Adams Papers
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From Abigail Smith Adams to Ann Frances Harrod Adams, 20 September 1806

Quincy Sepbr. 20 1806

My dear Nancy

Having finishd my Farm House avocations I sit down to inquire how you are, and how my dear little Girl is after your journey. the fog of the morning I feard would prevent your Sitting out early, and make it late before you reachd the much longed for paternal Habitation. I could enter into all your sensations upon approaching it, and meeting again a kind and affectionate Mother after a long seperation, <with> in a new character, and with a little Darling to present to her. I hope all your expectations are realized, and that after the first joy of meeting and the How do ye’s & How do yes are over, you will find time to answer all my questions; The morning after you left me—you know I had to receive the cavalcade which I presume you met, tho upon inquiry of mr Shaw he could not give any account of you, but mrs Harper inquired if the Lady had an infant with her, and my replying that she had, she said, she met a very pretty Lady in a chaise, & wonderd who she was—no sooner was the visit over than I had to undress myself and take to my bed having been seized most violently with the disorder common to the Season. in a few Hours it weakened me to such a degree, that I was obliged to send for the Dr. a terrible pain in the Head, and fever came on, so that for three Days I kept my chamber the applications relieved me; but that and the extreem Heat so debilitated me that untill this day upon the Change of weather I have not Strength to write you a line.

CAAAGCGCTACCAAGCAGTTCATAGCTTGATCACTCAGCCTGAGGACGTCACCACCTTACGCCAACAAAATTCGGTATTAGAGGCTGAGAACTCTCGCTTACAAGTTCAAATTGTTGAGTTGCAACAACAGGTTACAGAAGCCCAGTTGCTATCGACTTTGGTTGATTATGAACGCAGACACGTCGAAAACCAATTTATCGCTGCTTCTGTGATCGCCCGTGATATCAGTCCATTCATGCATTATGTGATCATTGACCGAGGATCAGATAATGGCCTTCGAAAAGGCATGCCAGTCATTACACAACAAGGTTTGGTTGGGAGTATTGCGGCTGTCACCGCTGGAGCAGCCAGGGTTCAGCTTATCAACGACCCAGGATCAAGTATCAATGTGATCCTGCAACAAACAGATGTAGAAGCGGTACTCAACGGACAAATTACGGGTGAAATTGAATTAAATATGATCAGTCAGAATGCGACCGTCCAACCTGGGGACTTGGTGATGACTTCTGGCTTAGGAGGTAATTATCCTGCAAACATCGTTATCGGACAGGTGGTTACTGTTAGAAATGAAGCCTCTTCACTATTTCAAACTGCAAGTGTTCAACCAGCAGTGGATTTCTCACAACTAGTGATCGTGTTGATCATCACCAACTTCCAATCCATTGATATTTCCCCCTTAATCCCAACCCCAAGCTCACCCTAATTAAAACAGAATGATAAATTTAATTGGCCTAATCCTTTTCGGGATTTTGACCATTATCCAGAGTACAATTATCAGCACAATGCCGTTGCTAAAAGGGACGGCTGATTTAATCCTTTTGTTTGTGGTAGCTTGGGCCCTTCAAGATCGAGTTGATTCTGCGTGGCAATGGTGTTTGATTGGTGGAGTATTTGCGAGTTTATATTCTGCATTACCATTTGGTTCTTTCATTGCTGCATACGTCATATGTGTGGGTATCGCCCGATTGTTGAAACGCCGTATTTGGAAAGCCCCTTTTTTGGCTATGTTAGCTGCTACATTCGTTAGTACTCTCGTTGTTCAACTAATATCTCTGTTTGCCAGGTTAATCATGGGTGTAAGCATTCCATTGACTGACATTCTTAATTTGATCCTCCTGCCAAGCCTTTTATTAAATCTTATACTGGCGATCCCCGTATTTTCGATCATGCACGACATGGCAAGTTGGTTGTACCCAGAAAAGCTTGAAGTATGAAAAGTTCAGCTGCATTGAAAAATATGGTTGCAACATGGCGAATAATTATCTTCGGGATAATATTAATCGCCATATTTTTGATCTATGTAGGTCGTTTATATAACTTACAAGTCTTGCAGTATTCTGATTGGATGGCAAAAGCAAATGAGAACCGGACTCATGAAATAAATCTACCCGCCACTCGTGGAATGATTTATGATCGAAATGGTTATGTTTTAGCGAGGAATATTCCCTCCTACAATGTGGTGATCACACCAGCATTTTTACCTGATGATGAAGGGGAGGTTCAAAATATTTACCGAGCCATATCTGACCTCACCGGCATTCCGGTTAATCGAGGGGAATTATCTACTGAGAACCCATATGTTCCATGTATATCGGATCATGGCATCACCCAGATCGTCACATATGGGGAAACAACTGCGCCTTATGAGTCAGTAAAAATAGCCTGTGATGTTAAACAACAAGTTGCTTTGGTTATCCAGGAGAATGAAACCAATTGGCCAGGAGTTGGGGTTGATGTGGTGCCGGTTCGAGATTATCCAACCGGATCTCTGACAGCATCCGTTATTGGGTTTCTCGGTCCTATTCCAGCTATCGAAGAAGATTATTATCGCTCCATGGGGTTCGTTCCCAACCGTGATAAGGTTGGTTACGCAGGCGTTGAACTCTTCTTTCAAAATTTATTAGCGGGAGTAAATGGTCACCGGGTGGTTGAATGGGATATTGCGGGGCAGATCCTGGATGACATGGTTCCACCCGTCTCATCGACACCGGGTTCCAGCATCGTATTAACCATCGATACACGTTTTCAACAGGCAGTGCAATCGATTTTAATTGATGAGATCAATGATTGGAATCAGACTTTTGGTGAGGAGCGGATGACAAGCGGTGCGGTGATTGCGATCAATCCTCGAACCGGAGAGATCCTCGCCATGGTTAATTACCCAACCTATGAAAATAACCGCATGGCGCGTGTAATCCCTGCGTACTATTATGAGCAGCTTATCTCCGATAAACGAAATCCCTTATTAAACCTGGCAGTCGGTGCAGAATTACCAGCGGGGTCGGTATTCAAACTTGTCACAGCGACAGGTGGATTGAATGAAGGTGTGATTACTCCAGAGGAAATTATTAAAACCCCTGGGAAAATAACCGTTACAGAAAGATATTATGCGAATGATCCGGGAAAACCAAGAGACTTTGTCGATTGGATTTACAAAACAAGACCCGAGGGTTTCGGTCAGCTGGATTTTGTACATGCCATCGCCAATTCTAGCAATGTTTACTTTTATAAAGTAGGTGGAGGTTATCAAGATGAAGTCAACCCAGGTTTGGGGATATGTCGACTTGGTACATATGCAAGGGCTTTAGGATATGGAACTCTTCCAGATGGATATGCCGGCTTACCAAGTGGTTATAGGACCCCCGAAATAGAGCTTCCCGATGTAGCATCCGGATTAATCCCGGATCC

Mr Adams returnd on Wednesday evening for some papers, complaind much of the Heat, went again in the morning, and this day have sent mr J Greenleaf to bring him home I learn that he has been very successfull this week in obtaining his causes.

Mrs Cranch has just sent me your Letter of the 18 I rejoice to learn that you and the Baby are well I hope the pig may prove benificial, but if the Mother would not eat of a pig when it was sit before her, why should the child want it—only a pig is to cure all longings. Well if we can believe such vagaries, why should we laugh at those who believe in Faries witches &c Anatomist tell us that the inward parts of a Hog resemble those of the Humane Species more than any other animal <the Brains> but I never heard of any peculiar virtue in the Brains of a pig.—

Your sister Foster is still—as the country folks say, stiring about. I wish I could hear she was well a bed—least she should lose her Nurse—unless mrs Minot should follow the ten Months fashion—Susan desires to be rememberd to you, and the little Girl—little John continues unwell yet—the rest of the family are well—I hope to get well enough to go to visit Judge Cushings next week—I shall write to you when <you> I return. adieu my dear Nancy take good care of your Health and my little Girl who I hope will fatten upon the native soil of her Mother. Mrs Quincy came yesterday to see us, and desired to be kindly rememberd to you—

My kind regards to your Mother and Love to Betsy—tell her She must not be too witty upon my little Girl, tho it made us all laugh Heartily a Ladys writing is often call’d pot Hooks and trammels—mine I think bears a near resemblence to them, but it requires not the aid of fine writing to say that I am / most affectionatly your / Mother

A Adams

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